Reducing poverty through tourism (Questions & Answers)

Published by rudy Date posted on May 3, 2011

Least Developed Countries (LDCs) can draw on a range of policies to drive an agenda of structural transformation and decent work. A special event at the Fourth United Nations Conference on the Least Developed Countries to be held in Istanbul from 9-13 May, 2011, features Hotel, Catering and Tourism (HCT) as one of the fastest-growing economic sectors worldwide which can significantly contribute to social and economic development, as well as poverty reduction in LDCs. ILO Online spoke with Wolfgang Weinz, Hotels, Catering and Tourism Specialist in the ILO’s Sectoral Activities Department.

1) What is the share of the tourism industry in the global economy?

Wolfgang Weinz: In 2010 travel and tourism was estimated to have generated about 9.3 per cent of global GDP. Tourism investments were estimated at 9.2 per cent of total global investments. What’s more, the sector is expanding its activities. International tourist arrivals increased 4.3 per cent annually between 1995 and 2008. And we should not overlook the supply chain in the sector: one job in the core HCT industry indirectly generates 1.5 additional jobs in the related economy. In 2010, the sector’s global economy accounted for more than 235 million jobs – in other words it represents one out of 12.3 jobs in today’s world.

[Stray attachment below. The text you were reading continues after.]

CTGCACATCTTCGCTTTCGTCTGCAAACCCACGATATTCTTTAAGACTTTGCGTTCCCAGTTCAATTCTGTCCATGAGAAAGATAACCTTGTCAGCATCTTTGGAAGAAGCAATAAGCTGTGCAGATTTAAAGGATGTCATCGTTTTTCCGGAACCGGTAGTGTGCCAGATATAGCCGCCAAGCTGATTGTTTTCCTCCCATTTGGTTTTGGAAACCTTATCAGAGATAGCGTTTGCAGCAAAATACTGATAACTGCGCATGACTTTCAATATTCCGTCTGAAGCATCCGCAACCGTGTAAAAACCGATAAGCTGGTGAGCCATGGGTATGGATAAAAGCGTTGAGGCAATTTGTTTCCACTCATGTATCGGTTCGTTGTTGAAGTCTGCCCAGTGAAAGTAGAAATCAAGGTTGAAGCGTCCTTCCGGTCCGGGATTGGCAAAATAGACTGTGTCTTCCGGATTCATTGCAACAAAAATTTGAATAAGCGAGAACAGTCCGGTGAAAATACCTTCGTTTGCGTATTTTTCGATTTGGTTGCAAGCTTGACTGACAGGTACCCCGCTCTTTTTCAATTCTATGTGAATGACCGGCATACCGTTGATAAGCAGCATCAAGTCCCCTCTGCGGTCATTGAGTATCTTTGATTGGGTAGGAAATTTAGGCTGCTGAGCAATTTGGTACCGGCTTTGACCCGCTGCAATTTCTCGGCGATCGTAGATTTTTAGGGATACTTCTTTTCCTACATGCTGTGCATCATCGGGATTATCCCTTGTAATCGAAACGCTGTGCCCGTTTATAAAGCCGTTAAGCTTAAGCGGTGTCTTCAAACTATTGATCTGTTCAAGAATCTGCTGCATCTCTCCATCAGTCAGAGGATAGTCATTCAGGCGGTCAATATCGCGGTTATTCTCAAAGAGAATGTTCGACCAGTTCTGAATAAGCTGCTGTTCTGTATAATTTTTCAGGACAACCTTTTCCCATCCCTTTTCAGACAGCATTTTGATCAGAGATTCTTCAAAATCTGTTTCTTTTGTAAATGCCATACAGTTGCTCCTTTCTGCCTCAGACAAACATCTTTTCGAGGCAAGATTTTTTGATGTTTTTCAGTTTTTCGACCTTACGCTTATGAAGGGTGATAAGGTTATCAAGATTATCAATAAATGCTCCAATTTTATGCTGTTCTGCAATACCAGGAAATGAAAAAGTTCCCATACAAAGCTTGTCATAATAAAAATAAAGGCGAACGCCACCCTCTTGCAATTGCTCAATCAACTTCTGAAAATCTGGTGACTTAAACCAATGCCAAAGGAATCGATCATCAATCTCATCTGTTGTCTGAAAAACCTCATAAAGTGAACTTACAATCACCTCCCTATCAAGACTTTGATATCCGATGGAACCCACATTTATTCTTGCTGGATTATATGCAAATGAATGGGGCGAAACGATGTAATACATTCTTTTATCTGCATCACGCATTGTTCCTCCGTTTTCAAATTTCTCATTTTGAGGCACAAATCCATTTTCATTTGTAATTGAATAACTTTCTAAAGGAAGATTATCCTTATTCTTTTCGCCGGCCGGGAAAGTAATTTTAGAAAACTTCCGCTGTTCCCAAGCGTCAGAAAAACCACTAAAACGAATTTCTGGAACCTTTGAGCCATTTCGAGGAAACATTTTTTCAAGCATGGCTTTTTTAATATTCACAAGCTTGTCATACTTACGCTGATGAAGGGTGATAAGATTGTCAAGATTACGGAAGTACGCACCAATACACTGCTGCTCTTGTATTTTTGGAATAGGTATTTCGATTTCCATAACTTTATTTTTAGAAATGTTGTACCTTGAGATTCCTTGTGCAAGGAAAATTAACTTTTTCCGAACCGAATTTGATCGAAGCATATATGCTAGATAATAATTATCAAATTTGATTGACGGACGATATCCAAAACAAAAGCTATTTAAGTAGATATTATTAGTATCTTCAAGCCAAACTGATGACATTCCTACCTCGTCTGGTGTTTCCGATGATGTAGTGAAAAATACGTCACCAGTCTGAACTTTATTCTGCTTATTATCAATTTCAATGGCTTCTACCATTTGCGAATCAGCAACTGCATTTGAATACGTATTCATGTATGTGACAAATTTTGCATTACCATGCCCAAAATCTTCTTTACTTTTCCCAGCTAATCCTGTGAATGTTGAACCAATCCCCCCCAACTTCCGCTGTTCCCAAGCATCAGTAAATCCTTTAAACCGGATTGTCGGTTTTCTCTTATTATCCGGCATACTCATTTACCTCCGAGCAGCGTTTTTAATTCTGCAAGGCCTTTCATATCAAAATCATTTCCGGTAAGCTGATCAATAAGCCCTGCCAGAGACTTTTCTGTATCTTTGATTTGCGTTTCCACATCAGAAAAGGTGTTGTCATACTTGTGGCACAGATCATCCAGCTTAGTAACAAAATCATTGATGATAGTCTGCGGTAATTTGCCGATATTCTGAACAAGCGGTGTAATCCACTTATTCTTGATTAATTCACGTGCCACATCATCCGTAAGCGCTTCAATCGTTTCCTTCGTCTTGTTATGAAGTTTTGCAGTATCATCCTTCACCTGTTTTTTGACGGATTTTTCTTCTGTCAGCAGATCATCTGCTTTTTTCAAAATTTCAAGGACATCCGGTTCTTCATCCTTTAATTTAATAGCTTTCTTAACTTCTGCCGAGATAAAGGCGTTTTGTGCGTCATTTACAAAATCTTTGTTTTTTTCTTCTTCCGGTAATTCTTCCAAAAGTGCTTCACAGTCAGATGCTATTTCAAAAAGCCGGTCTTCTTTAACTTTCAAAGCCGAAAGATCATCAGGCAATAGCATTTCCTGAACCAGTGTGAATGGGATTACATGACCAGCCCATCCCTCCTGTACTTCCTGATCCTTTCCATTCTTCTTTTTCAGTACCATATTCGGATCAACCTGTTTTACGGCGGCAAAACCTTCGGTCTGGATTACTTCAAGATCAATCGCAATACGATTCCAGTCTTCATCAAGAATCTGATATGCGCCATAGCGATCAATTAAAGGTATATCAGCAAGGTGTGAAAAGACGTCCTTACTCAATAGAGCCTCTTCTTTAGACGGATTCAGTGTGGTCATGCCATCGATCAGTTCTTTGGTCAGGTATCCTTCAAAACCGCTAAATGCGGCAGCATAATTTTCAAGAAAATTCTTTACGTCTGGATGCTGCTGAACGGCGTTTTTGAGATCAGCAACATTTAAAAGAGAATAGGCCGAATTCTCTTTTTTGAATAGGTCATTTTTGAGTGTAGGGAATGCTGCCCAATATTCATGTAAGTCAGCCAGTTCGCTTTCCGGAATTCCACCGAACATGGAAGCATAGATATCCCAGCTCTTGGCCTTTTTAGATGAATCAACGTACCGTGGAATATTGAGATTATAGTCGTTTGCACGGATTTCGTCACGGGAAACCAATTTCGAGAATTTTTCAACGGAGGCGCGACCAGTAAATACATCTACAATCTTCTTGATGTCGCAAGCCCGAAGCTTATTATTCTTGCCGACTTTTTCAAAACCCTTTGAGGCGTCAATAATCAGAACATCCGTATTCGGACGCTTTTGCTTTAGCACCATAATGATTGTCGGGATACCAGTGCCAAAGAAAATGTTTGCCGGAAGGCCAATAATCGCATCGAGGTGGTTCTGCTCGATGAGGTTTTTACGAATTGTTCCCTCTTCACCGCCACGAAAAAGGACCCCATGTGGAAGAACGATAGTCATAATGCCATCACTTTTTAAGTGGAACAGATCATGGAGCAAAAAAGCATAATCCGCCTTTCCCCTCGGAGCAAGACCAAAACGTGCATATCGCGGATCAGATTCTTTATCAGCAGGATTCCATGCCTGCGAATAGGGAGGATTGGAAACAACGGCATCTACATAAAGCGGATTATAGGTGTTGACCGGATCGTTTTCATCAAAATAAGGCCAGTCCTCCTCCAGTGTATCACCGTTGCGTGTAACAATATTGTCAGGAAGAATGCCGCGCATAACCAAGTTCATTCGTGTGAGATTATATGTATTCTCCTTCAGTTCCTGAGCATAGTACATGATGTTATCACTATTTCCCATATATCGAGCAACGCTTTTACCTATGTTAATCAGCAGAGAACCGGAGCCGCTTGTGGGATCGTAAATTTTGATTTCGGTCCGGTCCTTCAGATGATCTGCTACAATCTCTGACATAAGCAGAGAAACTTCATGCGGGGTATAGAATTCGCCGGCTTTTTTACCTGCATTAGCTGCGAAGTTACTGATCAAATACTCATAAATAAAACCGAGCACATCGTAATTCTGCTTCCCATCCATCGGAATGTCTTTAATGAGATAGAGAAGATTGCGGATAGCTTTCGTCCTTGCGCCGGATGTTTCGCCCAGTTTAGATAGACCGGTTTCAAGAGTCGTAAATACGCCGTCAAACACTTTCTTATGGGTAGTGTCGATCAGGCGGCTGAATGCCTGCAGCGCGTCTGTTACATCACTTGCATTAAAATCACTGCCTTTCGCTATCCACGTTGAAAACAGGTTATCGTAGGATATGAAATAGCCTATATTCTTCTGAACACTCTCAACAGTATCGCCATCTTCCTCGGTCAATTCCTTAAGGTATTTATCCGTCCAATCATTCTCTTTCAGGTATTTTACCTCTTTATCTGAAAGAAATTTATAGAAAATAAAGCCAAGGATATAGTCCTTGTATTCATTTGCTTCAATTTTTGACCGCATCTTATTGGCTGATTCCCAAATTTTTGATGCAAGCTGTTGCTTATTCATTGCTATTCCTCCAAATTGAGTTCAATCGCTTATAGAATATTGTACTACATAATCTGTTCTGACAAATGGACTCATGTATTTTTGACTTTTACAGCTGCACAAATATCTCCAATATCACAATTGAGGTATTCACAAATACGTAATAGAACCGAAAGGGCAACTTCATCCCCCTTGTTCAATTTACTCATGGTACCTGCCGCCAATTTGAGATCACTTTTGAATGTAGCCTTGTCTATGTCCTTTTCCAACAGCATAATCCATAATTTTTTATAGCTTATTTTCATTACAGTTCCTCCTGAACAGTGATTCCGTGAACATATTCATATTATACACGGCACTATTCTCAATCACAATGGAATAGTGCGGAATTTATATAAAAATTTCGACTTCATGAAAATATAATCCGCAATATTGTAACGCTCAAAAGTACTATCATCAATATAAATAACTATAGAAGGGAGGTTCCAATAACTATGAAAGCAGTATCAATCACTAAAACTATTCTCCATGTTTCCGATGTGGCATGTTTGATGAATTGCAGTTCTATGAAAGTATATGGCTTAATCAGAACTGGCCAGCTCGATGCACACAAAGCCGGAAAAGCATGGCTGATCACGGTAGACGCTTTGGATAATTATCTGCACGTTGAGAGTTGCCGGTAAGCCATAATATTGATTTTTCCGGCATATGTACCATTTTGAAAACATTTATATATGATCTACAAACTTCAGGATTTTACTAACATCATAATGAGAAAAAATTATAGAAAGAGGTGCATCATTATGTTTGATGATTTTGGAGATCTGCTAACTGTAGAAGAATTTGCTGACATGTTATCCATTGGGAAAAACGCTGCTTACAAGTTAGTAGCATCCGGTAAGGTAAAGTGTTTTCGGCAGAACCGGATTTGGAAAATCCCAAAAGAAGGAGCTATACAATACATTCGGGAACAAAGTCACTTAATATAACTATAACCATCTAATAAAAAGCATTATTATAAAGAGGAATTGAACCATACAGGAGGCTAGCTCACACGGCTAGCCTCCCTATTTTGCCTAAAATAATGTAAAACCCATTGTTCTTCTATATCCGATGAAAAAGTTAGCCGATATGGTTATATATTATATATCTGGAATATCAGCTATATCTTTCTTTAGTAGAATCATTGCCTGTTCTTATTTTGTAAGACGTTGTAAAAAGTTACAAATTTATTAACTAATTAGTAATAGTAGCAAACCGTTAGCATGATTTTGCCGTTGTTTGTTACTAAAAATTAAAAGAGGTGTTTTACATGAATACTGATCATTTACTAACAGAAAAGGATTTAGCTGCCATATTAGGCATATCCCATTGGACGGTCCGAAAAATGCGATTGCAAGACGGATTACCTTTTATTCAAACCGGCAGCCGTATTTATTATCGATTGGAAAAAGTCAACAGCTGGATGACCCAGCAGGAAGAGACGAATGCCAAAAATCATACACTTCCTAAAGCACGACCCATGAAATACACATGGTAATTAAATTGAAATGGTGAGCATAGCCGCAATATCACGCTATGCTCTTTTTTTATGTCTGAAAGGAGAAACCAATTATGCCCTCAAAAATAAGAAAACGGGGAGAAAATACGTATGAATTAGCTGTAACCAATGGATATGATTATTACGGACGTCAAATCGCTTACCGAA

2) What about the share of LDC’s?

Wolfgang Weinz: Tourist arrivals in LDCs (1998-2008) have tripled between 1998 and 2008. The sector expanded at an average growth rate of 13 per cent, with tourism revenues increasing from 1 to 5.3 billion USD. 30 out of 49 LDCs have selected tourism as an important sector for growth and development; and international tourism is among their top three foreign exchange earners. Tourism is the leading services export in LDCs representing 33 per cent of LDC exports.

3) How can tourism contribute to economic and social development?

Wolfgang Weinz: It is very labour-intensive and is a significant source of development and employment, especially for those with limited access to the labour market, such as women, youth, migrant workers and rural populations. The HCT sector has significant potential to contribute to poverty alleviation providing a vast number of jobs to workers with little or no formal training. It can provide opportunities for those facing social and skills disadvantages in a way that is not always offered by other industries.

4) Women and youth benefit particularly from the HCT sector’s expansion?

Wolfgang Weinz: Women represent between 60 and 70 per cent of the labour force in the industry. Youth employment is significant in the sector as half of the HCT workforce is under 25. Unfortunately, we can observe a divergence between qualifications and workplace reality for women and young workers. Unskilled or semi-skilled women tend to work in the most vulnerable jobs, where they are more likely to experience poor working conditions, inequality of opportunity and treatment, violence, exploitation, stress and sexual harassment. They also suffer segregation in terms of access to education and training. Women are on average paid 25 per cent less than male workers for comparable skills.

5) What about the working conditions in the sector?